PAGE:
Related: There are many platforms offering fake free minting and hiding their gas fees in complicated sets of conditions and miniscule fine print. Avoid being caught out by this with fresh tips from our Artist’s Guide to Selling NFTs.
The good news is there’s a genuine way minting platforms can help you create your NFT without gas fees — if they use a Proof of Stake (PoS) blockchain. Here are the top 3 things you need to know about them:
- How they validate transactions. We promise not to get too technical, so in a nutshell: servers in a blockchain are called “nodes”. They work together to validate all transactions — when they reach consensus the transaction is authenticated. The way PoS blockchains do this is far more efficient than the way PoW blockchains do it — instead of every single node validating the transaction (PoW) one is chosen at random (PoS).
- Why they work out cheaper than Proof of Work transactions. Authenticating transactions on a Proof of Stake blockchain needs less computing power, without compromising on the validity of the transaction. So you get the same level of security, with a lower price tag.
- Their environmental impact. The carbon footprint of PoS blockchains is so much smaller than their Proof of Work counterparts, they’ve been dubbed “green coins”.
Because transactions on a Proof of Stake blockchain are more cost-efficient, NFT marketplaces that use them are able to pass on these savings to their users. They’re able to offer genuine free minting, and cover the cost of transaction in other ways — like charging a fixed percentage service fee per transaction.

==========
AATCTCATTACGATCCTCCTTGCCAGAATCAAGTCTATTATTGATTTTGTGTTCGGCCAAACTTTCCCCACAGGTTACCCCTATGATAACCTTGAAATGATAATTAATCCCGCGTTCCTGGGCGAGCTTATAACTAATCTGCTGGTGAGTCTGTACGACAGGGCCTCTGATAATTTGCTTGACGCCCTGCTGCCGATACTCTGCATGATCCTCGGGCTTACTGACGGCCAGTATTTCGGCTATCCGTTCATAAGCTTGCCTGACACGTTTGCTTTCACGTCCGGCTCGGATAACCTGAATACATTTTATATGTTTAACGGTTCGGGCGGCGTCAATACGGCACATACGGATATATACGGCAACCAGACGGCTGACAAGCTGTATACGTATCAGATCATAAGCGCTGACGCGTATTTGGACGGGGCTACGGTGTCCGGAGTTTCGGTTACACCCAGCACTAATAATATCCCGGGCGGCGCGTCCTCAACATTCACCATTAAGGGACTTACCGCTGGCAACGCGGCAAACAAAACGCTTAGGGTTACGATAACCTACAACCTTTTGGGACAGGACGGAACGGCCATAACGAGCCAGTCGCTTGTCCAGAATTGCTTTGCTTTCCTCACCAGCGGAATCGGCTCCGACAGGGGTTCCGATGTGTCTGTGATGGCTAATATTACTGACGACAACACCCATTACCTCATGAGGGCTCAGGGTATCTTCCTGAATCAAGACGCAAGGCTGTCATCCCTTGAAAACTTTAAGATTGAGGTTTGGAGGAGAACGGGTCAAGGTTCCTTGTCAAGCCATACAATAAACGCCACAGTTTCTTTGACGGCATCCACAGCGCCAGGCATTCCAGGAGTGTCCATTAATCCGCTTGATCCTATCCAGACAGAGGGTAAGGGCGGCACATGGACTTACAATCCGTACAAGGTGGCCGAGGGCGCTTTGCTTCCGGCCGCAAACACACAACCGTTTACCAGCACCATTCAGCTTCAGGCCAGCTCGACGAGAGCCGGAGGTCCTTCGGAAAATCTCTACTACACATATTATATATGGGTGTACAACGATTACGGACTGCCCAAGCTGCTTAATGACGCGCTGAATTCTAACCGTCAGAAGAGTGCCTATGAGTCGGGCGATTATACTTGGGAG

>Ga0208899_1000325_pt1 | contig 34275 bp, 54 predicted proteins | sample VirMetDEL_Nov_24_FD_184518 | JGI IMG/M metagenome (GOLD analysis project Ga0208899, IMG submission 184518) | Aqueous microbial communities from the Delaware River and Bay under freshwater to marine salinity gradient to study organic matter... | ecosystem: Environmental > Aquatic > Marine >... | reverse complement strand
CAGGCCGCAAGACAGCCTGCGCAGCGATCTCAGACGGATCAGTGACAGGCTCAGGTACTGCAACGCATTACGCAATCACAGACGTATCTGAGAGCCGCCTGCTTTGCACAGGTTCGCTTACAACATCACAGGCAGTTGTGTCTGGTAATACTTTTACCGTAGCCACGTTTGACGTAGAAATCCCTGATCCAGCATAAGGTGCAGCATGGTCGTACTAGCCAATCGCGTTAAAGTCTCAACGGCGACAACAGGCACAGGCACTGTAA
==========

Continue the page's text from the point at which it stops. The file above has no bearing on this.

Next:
Related: Think we’re pulling your leg? Burning with geekspeak questions on how PoS actually validates transactions? Or just want to connect with other NFT-enthusiasts during your coffee break? Join us on Discord!
Why We Use XDai as Our Proof of Stake Blockchain
At Momint, we believe that the true value of NFTs is in their ability to irrefutably prove who created a piece of work online, and its history of ownership. We don’t believe it should cost the earth to do so (both literally and figuratively).
That’s why we made the decision to build Momint around a Proof of Stake blockchain called xDai. Here’s are the top 5 reasons we love it:
- Fast transaction times and low transaction fees
- A stable token for transactions and gas fees
- A green, energy-efficient and ecologically aware blockchain network
- Extreme useability
- A stable chain allowing real world value exchange where 1 xDai = 1 USD
We could go on, but those are the key reasons we’re able to offer you an NFT platform that doesn’t come with expensive, or hidden, gas fees. Because of xDai, we can proudly say that what you see at Momint is what you get.
Mint on Momint Without Gas Fees
Momint uses xDai. So when we say you can create NFTs without gas fees on our platform, we mean it. Now you know why!
We hope you found this article helpful! We’re going to keep on creating short content about NFTs, blockchain technology and digital art. If you have any questions or if you would like to read or watch something related to these topics, then email us at firstname.lastname@example.org.